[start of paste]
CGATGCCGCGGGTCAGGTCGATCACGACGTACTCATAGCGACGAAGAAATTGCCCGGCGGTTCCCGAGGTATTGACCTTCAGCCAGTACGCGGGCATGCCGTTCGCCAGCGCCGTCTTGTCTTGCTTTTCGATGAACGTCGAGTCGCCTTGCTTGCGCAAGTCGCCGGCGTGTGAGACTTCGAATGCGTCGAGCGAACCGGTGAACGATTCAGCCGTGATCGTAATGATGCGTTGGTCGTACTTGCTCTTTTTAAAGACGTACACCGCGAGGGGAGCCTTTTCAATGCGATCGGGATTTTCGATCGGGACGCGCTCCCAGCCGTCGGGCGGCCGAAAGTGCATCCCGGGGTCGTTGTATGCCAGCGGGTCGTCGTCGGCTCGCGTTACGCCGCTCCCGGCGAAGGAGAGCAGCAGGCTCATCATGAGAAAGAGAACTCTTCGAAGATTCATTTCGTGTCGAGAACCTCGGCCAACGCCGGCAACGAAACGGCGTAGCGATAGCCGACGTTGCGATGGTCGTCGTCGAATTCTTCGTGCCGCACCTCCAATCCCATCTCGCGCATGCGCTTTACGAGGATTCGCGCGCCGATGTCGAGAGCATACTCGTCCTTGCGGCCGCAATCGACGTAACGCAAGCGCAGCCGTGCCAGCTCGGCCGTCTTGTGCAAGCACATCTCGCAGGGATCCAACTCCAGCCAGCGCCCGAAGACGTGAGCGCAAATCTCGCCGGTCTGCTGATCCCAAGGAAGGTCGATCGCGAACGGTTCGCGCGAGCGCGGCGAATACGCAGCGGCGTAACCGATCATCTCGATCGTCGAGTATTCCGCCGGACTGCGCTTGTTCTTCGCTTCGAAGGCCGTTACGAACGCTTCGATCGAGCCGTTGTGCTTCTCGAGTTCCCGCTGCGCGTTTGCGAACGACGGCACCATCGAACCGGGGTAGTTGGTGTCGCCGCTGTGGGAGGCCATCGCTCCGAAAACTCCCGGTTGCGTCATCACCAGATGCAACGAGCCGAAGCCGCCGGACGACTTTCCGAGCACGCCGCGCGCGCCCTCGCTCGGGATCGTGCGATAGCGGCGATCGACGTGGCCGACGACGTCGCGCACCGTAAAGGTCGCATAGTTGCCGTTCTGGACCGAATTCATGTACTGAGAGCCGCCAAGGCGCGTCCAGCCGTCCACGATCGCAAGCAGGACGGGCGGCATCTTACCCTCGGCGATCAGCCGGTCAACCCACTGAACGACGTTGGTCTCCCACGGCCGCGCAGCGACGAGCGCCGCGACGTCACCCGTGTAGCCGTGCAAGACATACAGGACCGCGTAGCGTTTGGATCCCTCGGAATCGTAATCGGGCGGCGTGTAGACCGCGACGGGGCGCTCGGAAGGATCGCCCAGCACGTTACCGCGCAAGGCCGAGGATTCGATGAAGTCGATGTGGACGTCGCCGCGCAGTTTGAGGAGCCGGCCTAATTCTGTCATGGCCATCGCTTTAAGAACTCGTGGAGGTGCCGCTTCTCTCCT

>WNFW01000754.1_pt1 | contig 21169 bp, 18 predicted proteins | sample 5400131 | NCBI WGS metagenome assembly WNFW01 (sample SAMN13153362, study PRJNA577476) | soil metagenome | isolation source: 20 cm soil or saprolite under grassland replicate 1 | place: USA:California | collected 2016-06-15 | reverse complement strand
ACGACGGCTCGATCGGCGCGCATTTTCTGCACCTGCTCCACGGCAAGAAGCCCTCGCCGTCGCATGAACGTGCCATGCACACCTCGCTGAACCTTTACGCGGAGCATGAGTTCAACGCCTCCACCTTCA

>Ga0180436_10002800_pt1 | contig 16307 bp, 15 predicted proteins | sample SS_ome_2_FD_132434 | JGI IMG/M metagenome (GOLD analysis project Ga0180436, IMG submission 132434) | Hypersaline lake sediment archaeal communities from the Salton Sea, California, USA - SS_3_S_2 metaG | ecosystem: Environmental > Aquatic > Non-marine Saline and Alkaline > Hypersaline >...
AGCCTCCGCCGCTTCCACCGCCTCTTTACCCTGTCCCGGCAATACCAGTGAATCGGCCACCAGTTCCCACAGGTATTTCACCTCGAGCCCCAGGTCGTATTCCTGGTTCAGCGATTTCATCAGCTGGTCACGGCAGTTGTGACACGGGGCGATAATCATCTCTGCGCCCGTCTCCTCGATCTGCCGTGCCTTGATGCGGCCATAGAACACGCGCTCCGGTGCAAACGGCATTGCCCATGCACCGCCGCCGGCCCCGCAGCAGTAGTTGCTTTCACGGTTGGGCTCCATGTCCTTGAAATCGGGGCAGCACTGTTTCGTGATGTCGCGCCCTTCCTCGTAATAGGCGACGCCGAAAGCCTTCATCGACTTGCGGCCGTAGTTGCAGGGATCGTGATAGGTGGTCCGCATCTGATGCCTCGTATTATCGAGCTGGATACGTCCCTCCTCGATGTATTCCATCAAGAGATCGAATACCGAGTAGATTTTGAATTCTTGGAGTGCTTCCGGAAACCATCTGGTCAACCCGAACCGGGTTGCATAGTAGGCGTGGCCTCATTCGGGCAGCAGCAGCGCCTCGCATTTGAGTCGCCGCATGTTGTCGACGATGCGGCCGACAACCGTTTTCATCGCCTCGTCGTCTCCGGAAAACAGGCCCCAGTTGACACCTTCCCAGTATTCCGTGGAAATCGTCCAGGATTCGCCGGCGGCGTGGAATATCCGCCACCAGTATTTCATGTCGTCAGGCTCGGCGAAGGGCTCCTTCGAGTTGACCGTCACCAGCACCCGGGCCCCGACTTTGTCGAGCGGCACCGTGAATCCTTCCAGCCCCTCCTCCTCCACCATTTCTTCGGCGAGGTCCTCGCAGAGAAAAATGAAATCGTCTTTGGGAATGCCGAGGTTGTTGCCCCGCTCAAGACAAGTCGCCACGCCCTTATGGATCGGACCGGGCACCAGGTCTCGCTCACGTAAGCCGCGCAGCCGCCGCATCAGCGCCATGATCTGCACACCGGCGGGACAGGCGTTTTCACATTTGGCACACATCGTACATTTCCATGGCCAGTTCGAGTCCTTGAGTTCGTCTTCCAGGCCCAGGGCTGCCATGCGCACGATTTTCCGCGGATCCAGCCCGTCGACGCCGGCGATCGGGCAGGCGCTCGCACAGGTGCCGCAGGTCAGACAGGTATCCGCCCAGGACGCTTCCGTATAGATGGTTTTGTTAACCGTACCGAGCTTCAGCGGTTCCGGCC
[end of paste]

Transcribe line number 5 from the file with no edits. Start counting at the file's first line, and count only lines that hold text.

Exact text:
AGCCTCCGCCGCTTCCACCGCCTCTTTACCCTGTCCCGGCAATACCAGTGAATCGGCCACCAGTTCCCACAGGTATTTCACCTCGAGCCCCAGGTCGTATTCCTGGTTCAGCGATTTCATCAGCTGGTCACGGCAGTTGTGACACGGGGCGATAATCATCTCTGCGCCCGTCTCCTCGATCTGCCGTGCCTTGATGCGGCCATAGAACACGCGCTCCGGTGCAAACGGCATTGCCCATGCACCGCCGCCGGCCCCGCAGCAGTAGTTGCTTTCACGGTTGGGCTCCATGTCCTTGAAATCGGGGCAGCACTGTTTCGTGATGTCGCGCCCTTCCTCGTAATAGGCGACGCCGAAAGCCTTCATCGACTTGCGGCCGTAGTTGCAGGGATCGTGATAGGTGGTCCGCATCTGATGCCTCGTATTATCGAGCTGGATACGTCCCTCCTCGATGTATTCCATCAAGAGATCGAATACCGAGTAGATTTTGAATTCTTGGAGTGCTTCCGGAAACCATCTGGTCAACCCGAACCGGGTTGCATAGTAGGCGTGGCCTCATTCGGGCAGCAGCAGCGCCTCGCATTTGAGTCGCCGCATGTTGTCGACGATGCGGCCGACAACCGTTTTCATCGCCTCGTCGTCTCCGGAAAACAGGCCCCAGTTGACACCTTCCCAGTATTCCGTGGAAATCGTCCAGGATTCGCCGGCGGCGTGGAATATCCGCCACCAGTATTTCATGTCGTCAGGCTCGGCGAAGGGCTCCTTCGAGTTGACCGTCACCAGCACCCGGGCCCCGACTTTGTCGAGCGGCACCGTGAATCCTTCCAGCCCCTCCTCCTCCACCATTTCTTCGGCGAGGTCCTCGCAGAGAAAAATGAAATCGTCTTTGGGAATGCCGAGGTTGTTGCCCCGCTCAAGACAAGTCGCCACGCCCTTATGGATCGGACCGGGCACCAGGTCTCGCTCACGTAAGCCGCGCAGCCGCCGCATCAGCGCCATGATCTGCACACCGGCGGGACAGGCGTTTTCACATTTGGCACACATCGTACATTTCCATGGCCAGTTCGAGTCCTTGAGTTCGTCTTCCAGGCCCAGGGCTGCCATGCGCACGATTTTCCGCGGATCCAGCCCGTCGACGCCGGCGATCGGGCAGGCGCTCGCACAGGTGCCGCAGGTCAGACAGGTATCCGCCCAGGACGCTTCCGTATAGATGGTTTTGTTAACCGTACCGAGCTTCAGCGGTTCCGGCC